The Indian Heritage Centre at Little India provides a look at the ties between South Asia and Southeast Asia and the history of the Indian community in Singapore. Spread over two floors, the Indian Heritage Gallery’s permanent collection is divided into thematic zones. Through exhibits and artefacts, the Centre’s collection tells the story of early Indian pioneers and local leaders.
Exhibits at the Indian Heritage Centre
For those visiting the Indian Heritage Centre, here are five exhibits that you can look out at its different thematic zones.
Early Contact: Interactions Between South and Southeast Asia – Agastya Statue
This is an 11th century statue of Agastya, a revered sage of Hinduism. It was made out of volcanic stone in Indonesia and is evidence of the early cultural exchange between India and Southeast Asia.
Roots and Routes: Origins and Migrations – Pictures of Four Early Trades
Early migrants from India to Singapore brought along with them their traditions and practises. This led to the introduction of traditional trades from South Asia to Singapore. A series of four pictures depicts some of the occupations that were introduced to Singapore. See if you can guess what they are.
An interesting feature of the Indian Heritage Centre is its exterior-facing stairs. This is modelled after the stepwells found in western India know as baoli. At the Indian Heritage Centre, the stairs connect the fourth floor gallery to the third floor. They are decorated with a brightly-coloured mural that reflects people, places and objects associated with the Indian community in Singapore.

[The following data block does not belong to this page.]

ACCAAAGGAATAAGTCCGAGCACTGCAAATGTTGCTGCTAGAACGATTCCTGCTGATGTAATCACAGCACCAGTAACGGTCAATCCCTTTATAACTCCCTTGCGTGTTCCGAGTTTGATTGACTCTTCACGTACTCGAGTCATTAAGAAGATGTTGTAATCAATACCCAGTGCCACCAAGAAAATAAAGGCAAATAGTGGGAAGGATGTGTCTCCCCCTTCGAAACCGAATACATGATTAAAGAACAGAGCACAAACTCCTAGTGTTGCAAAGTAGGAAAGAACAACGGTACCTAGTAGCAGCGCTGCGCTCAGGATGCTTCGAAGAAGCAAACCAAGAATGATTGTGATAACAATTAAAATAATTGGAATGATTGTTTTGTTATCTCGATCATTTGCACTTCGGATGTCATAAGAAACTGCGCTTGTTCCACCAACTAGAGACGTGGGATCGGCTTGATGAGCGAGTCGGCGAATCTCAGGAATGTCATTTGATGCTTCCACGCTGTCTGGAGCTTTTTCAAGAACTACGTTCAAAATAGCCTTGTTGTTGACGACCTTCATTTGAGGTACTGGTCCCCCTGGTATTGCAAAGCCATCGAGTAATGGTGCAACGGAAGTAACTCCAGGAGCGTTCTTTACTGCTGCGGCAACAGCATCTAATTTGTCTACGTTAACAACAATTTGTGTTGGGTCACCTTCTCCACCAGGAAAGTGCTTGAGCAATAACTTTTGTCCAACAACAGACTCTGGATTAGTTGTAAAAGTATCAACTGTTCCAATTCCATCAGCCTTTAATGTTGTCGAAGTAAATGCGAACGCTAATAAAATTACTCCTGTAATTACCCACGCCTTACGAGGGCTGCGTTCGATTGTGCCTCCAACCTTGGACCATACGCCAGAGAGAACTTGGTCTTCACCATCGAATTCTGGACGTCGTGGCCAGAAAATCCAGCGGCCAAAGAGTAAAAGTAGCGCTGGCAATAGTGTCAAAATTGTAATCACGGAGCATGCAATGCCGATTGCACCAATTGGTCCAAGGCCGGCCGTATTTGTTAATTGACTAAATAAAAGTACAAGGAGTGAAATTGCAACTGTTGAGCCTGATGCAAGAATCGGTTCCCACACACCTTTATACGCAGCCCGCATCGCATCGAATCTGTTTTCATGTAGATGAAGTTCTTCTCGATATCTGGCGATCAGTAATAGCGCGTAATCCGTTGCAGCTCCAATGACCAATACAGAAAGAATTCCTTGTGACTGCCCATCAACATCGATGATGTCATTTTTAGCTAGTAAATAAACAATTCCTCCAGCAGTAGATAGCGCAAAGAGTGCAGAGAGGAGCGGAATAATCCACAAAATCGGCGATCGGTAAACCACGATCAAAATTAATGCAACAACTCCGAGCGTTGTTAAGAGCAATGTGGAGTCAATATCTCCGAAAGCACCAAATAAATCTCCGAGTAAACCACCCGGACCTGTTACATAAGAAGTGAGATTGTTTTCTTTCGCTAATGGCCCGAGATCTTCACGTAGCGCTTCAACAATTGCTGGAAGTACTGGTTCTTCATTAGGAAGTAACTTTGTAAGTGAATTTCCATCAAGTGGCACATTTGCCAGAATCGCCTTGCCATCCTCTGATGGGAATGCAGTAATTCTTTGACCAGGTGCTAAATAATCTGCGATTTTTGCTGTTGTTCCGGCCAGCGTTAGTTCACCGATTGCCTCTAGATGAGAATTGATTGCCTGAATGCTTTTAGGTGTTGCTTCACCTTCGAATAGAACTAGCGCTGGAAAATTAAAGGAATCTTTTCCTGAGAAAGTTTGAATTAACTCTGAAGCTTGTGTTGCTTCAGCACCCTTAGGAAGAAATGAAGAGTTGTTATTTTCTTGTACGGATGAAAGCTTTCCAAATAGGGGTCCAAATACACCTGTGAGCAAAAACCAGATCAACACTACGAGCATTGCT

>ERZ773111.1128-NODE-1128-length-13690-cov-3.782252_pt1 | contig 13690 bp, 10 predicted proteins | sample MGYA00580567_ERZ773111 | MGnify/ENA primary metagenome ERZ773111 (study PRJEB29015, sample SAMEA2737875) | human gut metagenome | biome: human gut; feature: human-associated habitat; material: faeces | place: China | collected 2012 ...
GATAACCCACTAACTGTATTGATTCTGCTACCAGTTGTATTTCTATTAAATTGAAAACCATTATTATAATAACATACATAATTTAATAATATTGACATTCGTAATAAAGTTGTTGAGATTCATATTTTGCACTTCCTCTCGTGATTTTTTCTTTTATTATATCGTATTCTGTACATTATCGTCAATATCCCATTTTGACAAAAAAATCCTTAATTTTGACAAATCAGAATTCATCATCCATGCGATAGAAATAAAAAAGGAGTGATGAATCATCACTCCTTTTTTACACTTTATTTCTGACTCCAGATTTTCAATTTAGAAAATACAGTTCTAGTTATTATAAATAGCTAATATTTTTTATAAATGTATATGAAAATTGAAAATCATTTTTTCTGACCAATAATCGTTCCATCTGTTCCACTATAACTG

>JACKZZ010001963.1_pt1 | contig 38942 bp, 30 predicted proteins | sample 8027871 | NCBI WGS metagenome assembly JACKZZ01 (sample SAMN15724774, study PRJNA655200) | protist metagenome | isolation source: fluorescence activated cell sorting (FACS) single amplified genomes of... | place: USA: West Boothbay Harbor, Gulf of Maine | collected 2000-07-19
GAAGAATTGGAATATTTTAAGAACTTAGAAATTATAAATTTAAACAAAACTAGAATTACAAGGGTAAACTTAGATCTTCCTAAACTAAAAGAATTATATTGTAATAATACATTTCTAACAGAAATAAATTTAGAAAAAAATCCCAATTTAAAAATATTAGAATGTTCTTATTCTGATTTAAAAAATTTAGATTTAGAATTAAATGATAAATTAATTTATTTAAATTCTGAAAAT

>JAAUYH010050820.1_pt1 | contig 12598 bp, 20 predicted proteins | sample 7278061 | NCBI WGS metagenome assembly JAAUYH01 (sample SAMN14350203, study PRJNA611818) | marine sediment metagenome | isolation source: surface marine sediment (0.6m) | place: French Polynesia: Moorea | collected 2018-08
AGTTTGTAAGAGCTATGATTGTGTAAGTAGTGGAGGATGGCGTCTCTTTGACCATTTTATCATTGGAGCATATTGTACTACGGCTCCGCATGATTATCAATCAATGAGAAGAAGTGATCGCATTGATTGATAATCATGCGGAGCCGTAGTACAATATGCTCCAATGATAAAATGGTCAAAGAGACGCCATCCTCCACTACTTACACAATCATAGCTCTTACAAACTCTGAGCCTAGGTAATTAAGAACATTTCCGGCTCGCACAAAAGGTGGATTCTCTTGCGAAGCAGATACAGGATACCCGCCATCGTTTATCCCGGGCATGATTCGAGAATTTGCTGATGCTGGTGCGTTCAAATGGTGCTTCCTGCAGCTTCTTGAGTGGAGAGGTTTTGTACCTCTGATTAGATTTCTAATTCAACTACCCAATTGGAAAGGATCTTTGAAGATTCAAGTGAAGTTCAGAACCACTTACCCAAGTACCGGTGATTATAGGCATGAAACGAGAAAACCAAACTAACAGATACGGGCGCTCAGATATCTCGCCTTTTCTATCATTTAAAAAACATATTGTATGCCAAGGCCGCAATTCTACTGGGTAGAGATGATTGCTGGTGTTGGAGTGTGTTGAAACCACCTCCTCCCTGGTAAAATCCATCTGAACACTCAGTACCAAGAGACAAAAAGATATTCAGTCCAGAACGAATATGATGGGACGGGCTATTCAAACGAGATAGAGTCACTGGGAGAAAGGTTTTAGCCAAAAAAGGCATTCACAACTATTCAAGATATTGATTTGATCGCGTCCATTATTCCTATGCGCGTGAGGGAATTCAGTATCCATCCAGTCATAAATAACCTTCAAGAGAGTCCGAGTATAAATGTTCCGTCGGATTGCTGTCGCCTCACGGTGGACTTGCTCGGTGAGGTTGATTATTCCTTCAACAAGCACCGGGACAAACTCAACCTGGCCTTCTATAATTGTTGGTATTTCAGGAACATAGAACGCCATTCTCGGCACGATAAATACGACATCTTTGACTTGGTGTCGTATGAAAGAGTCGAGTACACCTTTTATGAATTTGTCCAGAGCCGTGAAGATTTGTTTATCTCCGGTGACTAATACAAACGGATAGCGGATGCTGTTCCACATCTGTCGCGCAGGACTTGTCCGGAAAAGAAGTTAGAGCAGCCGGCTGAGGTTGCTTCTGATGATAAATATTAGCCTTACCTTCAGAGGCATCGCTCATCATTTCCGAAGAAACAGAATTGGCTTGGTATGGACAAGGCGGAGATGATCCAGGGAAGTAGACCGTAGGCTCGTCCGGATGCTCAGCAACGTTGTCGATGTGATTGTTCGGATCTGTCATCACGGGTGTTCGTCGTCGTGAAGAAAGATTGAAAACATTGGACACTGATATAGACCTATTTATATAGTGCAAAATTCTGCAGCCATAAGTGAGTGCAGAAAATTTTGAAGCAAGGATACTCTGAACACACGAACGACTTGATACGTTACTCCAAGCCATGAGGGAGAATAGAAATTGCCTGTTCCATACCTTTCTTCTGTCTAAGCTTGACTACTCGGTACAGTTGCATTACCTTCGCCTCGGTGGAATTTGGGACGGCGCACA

Pioneers: Early Indians in Singapore and Malaya – Milk Cans
MUSIC & SCIENCE: Exciting Kids about Science for the Holidays
There were many different waves of South Asian migrants to Singapore. Each wave brought with them different occupations. You can view a display of the various dress and tools associated with the different occupations. Among the items on display are two milk cans. These cans represent how milk used to be sold in the past and represent an interesting contrast to the disposable paper milk cartons now found in supermarkets.
Making of the Nation: Contributions of Indians in Singapore – Draft of the National Pledge
This reproduction of a 1966 draft of the National Pledge which was written by Mr S. Rajarantnam, then Minister of Foreign Affairs. It is illustrative of the contributions made by key figures in the Indian community to Singapore’s nation-building efforts.